As of today this WG has 373 members scattered around the web. I have no idea how many of us live in NYC. Although we are a small group loosely connected by our demand for economic justice and cyberspace, we seem to be the avenue through which the larger #OWS GA can potentially reach consensus on an effective fiscal/monetary policy for addressing the problems of wealth inequality and economic injustice. Please do not think this is “to tall of an order”. If 373 can reach consensus, why not the overall GA? A proposal can be formulated and consensus can be reached. This is a call to other members of this WG to help build a proposal that is short, simple, and sweet. I have read the proposals put forth in this WG already, and while I appreciate the time and effort the proposal authors contributed, it is clear that these proposals are far too long and complicated to ever reach GA consensus. To reach consensus a proposal will have to be boiled down to a few clear sentences. (Something that can be read and understood in less than a minute?) Hopefully, each sentence makes a clear point, and the sentences are linked in a progression to reach a clear conclusion. Of course, I have some ideas about what to include in a proposal. So, to offer a starting point: Can we discuss the possibility of making the proposal about the federal budget and federal fiscal/monetary policy – ignoring the private banking/investment sector? If we focus on the money that is held in common and owned by the people, then we are focusing on the money that is legally held in common, not held by individuals. By law, government (public) money is the only money that MUST be used for public purpose. (Private money can be voluntarily offered for public purpose, but not expropriated without an eminent domain ruling or some other court action.) If our proposal focuses only on the federal budget and federal fiscal/monetary operations and policy, then our task is much simpler than it would be if we also try to address problems within the banking/investment sector. The money in that sector is private, not commons, and the push-back against any effort to force that money into use for the common good is overwhelming. That is why re-occupation didn’t take off – too many cops on the street defending the private property of the bankers with the billionaire mayor. OK, not a problem. We don’t need their dirty money anyway. But we do need to utilize the federal public utility that manages our fiat money (the federal reserve) in a way that is designed to benefit the commons, not just the 1%. So, a rough draft of the first sentence of a GA proposal might be something like this: ”This is a position statement and demand for change by #OWS NYCGA regarding the federal budget, federal monetary operations, and federal fiscal policy.” (I know, probably too long. It’s rough.) Thoughts?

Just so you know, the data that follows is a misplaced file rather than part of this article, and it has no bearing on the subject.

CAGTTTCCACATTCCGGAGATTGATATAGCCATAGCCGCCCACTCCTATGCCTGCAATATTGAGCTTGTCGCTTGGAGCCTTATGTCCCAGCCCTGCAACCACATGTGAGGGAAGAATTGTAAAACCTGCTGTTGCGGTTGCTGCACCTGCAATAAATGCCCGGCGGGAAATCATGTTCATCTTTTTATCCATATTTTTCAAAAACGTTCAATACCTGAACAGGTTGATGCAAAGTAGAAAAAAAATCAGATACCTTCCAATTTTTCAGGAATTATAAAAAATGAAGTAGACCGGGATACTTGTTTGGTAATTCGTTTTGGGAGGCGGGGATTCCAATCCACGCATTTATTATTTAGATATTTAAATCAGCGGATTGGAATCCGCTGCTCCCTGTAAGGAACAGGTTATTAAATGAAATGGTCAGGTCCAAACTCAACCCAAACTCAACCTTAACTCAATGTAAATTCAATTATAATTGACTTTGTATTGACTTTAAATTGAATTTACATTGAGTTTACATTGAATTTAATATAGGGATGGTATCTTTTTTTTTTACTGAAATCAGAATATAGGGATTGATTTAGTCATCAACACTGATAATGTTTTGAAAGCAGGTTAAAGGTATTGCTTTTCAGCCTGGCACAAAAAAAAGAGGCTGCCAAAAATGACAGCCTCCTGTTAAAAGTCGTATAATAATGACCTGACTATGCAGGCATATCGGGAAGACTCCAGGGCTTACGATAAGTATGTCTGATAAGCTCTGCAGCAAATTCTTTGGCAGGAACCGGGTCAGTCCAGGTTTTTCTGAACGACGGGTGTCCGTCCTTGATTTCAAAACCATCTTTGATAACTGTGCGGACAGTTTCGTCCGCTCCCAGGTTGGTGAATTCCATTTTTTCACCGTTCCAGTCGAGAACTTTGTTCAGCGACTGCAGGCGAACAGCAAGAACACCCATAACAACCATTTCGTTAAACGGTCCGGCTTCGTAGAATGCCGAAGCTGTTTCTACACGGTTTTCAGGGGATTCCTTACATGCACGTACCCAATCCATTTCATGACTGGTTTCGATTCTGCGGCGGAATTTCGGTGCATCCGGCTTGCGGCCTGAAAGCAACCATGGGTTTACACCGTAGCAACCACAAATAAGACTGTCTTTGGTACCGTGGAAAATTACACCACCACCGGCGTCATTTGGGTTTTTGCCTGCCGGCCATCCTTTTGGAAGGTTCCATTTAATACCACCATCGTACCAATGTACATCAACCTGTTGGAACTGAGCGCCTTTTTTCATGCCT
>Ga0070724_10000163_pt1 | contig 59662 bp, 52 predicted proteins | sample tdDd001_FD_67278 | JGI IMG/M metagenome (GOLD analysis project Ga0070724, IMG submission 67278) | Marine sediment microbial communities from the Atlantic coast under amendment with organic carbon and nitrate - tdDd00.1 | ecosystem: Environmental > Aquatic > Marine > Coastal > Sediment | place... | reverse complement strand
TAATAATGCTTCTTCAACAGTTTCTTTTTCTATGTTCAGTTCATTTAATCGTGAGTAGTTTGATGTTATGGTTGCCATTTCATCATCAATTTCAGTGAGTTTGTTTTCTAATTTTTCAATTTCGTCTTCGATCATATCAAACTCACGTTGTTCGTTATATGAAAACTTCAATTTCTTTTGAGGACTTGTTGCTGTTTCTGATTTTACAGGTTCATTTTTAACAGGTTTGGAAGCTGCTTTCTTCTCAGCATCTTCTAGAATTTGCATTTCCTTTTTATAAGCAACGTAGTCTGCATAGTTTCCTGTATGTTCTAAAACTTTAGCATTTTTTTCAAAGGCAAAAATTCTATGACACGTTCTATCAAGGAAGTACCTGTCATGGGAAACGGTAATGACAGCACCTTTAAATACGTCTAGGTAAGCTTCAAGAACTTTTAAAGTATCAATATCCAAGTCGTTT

Businesses and Governments have both always used money. Business uses it to facilitate commerce, the government uses it to collect tax. Government is for public purpose, so there is not competition for profit. There are bribes of government officials, and officials may compete for business favors (campaign donations), but those officials are not expected to create profit for the government. A businessman must make a profit or risk eventual loss of the business – he can’t raise a tax to cover his loss. Long ago the most astute businessmen learned that a critical advantage was gained if everyone else was kept in the dark about money operations. This was a very powerful critical advantage. If others didn’t know anything about money operations, they could be easily tricked. To facilitate the needed ignorance, they used primarily distraction and division. The most astute businessmen (plutocrats) distracted the focus on their tricks and misdeeds by pointing at their own minions (politicians). The politicians simply pointed back, blaming the plutocrats, and the protesters became divided. (Of course, some political minions blamed “the entitlement generation” and tried to take the heat off both the plutocrats and politicians.) Some protesters saw through this and sat down to study. For them the plutocrats created something called “schools of economic thought”. There are many of these “schools of thought” – wikipedia lists about thirty, but there are more. The protesters soon became confused. Which school was correct? Everyone took a position and the division and distraction continued. Here is the kicker: none were correct. All schools were presentations of economic theory. There were always lengthy discussions of fiscal and monetary policy, even brief descriptions of federal reserve operations. But the real knowledge about money remained hidden. By “real knowledge” I mean something that is not theory – I mean actual monetary operations. Who creates money, how and when do they do it, who do they give it to, what do they do with it? Knowledge of monetary operations is the critical advantage that allows the very rich to become even richer. This same knowledge can be used to bring prosperity to the 99%, not just the 1% and their minions. Why? Because if we begin our analysis armed with a clear description of what monetary operations are, then we start from a description. If we start from a theory, be it the “invisible hand” theory or whatever, we will depend on theory. I say, start with a description of how money works and doesn’t work in practice – not theory. If others are interested, I would like to begin with a question for discussion: Who creates money, and how do they do it? For starters, my answer to the question – the government. Let’s enjoy a friendly discussion/debate. Peace.